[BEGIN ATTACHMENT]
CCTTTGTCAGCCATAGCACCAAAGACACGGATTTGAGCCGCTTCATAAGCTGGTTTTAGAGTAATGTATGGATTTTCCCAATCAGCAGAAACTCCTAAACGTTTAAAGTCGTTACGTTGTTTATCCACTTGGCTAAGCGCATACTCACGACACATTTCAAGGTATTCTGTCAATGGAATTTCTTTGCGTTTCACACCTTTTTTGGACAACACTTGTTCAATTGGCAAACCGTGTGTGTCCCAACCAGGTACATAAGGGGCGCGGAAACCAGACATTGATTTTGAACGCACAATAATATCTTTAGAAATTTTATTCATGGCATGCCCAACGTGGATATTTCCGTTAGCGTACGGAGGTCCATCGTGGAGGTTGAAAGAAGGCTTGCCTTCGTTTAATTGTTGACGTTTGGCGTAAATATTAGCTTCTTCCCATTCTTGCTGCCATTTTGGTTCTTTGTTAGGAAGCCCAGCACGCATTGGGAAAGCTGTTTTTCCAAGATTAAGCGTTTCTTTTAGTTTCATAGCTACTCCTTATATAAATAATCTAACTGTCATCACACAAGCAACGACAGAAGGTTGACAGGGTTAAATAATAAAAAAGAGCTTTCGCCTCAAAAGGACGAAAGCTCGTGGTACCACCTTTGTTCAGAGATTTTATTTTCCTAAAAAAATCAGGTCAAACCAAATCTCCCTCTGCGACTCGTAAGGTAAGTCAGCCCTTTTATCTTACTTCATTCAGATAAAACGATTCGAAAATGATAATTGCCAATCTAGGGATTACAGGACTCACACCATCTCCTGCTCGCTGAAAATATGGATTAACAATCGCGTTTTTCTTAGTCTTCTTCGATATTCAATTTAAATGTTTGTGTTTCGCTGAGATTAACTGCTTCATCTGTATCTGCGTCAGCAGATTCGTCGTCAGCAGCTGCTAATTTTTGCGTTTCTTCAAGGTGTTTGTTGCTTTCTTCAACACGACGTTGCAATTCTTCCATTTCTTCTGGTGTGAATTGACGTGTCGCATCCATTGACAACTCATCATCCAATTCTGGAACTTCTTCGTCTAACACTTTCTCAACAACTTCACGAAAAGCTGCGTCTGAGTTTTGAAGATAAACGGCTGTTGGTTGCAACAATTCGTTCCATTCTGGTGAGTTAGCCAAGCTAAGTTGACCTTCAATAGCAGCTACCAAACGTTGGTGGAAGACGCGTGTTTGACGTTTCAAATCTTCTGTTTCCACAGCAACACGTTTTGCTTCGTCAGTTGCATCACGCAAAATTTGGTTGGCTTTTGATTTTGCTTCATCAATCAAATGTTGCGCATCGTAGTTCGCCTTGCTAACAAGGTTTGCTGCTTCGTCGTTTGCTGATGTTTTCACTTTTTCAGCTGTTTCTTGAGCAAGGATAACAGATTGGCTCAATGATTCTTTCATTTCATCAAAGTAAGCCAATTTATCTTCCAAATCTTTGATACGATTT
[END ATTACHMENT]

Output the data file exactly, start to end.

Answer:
CCTTTGTCAGCCATAGCACCAAAGACACGGATTTGAGCCGCTTCATAAGCTGGTTTTAGAGTAATGTATGGATTTTCCCAATCAGCAGAAACTCCTAAACGTTTAAAGTCGTTACGTTGTTTATCCACTTGGCTAAGCGCATACTCACGACACATTTCAAGGTATTCTGTCAATGGAATTTCTTTGCGTTTCACACCTTTTTTGGACAACACTTGTTCAATTGGCAAACCGTGTGTGTCCCAACCAGGTACATAAGGGGCGCGGAAACCAGACATTGATTTTGAACGCACAATAATATCTTTAGAAATTTTATTCATGGCATGCCCAACGTGGATATTTCCGTTAGCGTACGGAGGTCCATCGTGGAGGTTGAAAGAAGGCTTGCCTTCGTTTAATTGTTGACGTTTGGCGTAAATATTAGCTTCTTCCCATTCTTGCTGCCATTTTGGTTCTTTGTTAGGAAGCCCAGCACGCATTGGGAAAGCTGTTTTTCCAAGATTAAGCGTTTCTTTTAGTTTCATAGCTACTCCTTATATAAATAATCTAACTGTCATCACACAAGCAACGACAGAAGGTTGACAGGGTTAAATAATAAAAAAGAGCTTTCGCCTCAAAAGGACGAAAGCTCGTGGTACCACCTTTGTTCAGAGATTTTATTTTCCTAAAAAAATCAGGTCAAACCAAATCTCCCTCTGCGACTCGTAAGGTAAGTCAGCCCTTTTATCTTACTTCATTCAGATAAAACGATTCGAAAATGATAATTGCCAATCTAGGGATTACAGGACTCACACCATCTCCTGCTCGCTGAAAATATGGATTAACAATCGCGTTTTTCTTAGTCTTCTTCGATATTCAATTTAAATGTTTGTGTTTCGCTGAGATTAACTGCTTCATCTGTATCTGCGTCAGCAGATTCGTCGTCAGCAGCTGCTAATTTTTGCGTTTCTTCAAGGTGTTTGTTGCTTTCTTCAACACGACGTTGCAATTCTTCCATTTCTTCTGGTGTGAATTGACGTGTCGCATCCATTGACAACTCATCATCCAATTCTGGAACTTCTTCGTCTAACACTTTCTCAACAACTTCACGAAAAGCTGCGTCTGAGTTTTGAAGATAAACGGCTGTTGGTTGCAACAATTCGTTCCATTCTGGTGAGTTAGCCAAGCTAAGTTGACCTTCAATAGCAGCTACCAAACGTTGGTGGAAGACGCGTGTTTGACGTTTCAAATCTTCTGTTTCCACAGCAACACGTTTTGCTTCGTCAGTTGCATCACGCAAAATTTGGTTGGCTTTTGATTTTGCTTCATCAATCAAATGTTGCGCATCGTAGTTCGCCTTGCTAACAAGGTTTGCTGCTTCGTCGTTTGCTGATGTTTTCACTTTTTCAGCTGTTTCTTGAGCAAGGATAACAGATTGGCTCAATGATTCTTTCATTTCATCAAAGTAAGCCAATTTATCTTCCAAATCTTTGATACGATTT